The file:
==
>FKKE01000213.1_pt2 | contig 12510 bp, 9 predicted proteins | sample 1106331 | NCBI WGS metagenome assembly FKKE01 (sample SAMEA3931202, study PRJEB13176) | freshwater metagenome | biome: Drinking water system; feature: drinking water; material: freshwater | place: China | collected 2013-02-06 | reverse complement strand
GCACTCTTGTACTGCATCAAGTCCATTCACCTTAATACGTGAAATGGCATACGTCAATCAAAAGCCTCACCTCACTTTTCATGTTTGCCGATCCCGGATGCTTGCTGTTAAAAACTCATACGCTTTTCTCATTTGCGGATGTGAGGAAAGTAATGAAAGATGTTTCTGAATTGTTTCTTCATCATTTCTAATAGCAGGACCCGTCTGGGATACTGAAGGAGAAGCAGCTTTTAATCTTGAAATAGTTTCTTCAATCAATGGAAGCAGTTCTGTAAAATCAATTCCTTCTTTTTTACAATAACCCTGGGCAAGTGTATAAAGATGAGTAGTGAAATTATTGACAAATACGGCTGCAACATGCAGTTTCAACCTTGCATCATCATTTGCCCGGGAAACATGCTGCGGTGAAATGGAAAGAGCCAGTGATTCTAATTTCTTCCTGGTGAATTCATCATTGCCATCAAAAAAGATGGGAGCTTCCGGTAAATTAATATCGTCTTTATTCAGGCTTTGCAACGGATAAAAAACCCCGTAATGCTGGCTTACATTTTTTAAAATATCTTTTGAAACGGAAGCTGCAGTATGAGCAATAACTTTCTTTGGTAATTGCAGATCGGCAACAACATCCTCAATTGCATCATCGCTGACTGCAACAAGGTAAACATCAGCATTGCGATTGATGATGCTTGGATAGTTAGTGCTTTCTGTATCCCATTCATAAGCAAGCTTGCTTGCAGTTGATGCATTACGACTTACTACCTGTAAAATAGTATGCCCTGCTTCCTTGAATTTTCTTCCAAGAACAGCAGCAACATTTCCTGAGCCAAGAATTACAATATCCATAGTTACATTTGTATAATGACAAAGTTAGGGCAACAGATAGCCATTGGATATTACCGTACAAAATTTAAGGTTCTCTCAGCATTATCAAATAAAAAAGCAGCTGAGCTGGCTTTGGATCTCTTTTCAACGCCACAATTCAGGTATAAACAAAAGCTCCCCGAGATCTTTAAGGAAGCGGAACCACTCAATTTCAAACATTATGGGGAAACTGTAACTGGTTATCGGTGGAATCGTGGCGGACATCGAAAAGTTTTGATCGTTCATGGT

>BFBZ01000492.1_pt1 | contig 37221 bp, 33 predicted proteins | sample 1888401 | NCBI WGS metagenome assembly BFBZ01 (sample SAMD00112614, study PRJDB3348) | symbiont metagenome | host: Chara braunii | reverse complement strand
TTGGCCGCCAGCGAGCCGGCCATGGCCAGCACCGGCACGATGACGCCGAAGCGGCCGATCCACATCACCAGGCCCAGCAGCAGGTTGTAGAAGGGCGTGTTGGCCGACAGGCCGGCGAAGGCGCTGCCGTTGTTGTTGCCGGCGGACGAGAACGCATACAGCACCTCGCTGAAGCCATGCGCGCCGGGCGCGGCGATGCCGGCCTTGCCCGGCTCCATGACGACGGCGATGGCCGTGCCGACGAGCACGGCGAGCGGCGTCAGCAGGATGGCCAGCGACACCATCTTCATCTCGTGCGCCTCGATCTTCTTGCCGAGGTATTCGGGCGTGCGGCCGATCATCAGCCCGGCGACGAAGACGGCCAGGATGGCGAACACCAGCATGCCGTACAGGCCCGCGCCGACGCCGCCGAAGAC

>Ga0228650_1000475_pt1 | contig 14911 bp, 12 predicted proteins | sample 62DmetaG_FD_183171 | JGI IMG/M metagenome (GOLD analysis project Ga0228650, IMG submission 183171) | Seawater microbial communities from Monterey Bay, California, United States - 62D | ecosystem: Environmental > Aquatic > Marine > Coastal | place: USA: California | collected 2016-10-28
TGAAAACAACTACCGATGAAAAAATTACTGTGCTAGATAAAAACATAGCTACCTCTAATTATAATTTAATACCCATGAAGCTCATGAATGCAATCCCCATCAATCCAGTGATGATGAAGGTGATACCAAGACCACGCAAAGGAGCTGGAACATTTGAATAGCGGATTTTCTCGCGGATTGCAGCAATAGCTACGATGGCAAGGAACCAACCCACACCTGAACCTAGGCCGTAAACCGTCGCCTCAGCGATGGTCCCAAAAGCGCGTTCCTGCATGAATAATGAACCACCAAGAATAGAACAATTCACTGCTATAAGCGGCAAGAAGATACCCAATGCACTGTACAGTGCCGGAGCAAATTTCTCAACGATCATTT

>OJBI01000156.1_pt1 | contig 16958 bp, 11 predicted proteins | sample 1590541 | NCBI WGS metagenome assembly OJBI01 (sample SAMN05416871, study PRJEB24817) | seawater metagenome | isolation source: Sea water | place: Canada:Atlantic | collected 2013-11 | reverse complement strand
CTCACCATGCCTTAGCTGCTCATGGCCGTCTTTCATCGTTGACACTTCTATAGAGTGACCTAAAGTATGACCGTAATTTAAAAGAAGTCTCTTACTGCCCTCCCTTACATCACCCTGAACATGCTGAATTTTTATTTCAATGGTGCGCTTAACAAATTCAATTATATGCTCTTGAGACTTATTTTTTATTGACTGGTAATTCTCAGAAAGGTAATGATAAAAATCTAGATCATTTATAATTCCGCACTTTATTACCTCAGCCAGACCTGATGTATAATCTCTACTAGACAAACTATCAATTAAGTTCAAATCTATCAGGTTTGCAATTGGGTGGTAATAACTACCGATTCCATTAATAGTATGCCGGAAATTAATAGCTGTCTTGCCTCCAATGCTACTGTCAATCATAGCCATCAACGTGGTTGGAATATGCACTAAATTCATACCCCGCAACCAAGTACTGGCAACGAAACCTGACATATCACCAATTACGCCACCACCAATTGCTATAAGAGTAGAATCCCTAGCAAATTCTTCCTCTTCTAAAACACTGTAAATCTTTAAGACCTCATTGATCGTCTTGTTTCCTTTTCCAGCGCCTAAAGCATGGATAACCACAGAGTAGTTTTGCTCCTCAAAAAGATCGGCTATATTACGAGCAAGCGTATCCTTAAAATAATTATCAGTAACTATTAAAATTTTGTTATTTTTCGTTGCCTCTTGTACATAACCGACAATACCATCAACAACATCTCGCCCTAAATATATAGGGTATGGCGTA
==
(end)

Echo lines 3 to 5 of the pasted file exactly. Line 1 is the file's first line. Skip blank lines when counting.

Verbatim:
>BFBZ01000492.1_pt1 | contig 37221 bp, 33 predicted proteins | sample 1888401 | NCBI WGS metagenome assembly BFBZ01 (sample SAMD00112614, study PRJDB3348) | symbiont metagenome | host: Chara braunii | reverse complement strand
TTGGCCGCCAGCGAGCCGGCCATGGCCAGCACCGGCACGATGACGCCGAAGCGGCCGATCCACATCACCAGGCCCAGCAGCAGGTTGTAGAAGGGCGTGTTGGCCGACAGGCCGGCGAAGGCGCTGCCGTTGTTGTTGCCGGCGGACGAGAACGCATACAGCACCTCGCTGAAGCCATGCGCGCCGGGCGCGGCGATGCCGGCCTTGCCCGGCTCCATGACGACGGCGATGGCCGTGCCGACGAGCACGGCGAGCGGCGTCAGCAGGATGGCCAGCGACACCATCTTCATCTCGTGCGCCTCGATCTTCTTGCCGAGGTATTCGGGCGTGCGGCCGATCATCAGCCCGGCGACGAAGACGGCCAGGATGGCGAACACCAGCATGCCGTACAGGCCCGCGCCGACGCCGCCGAAGAC

>Ga0228650_1000475_pt1 | contig 14911 bp, 12 predicted proteins | sample 62DmetaG_FD_183171 | JGI IMG/M metagenome (GOLD analysis project Ga0228650, IMG submission 183171) | Seawater microbial communities from Monterey Bay, California, United States - 62D | ecosystem: Environmental > Aquatic > Marine > Coastal | place: USA: California | collected 2016-10-28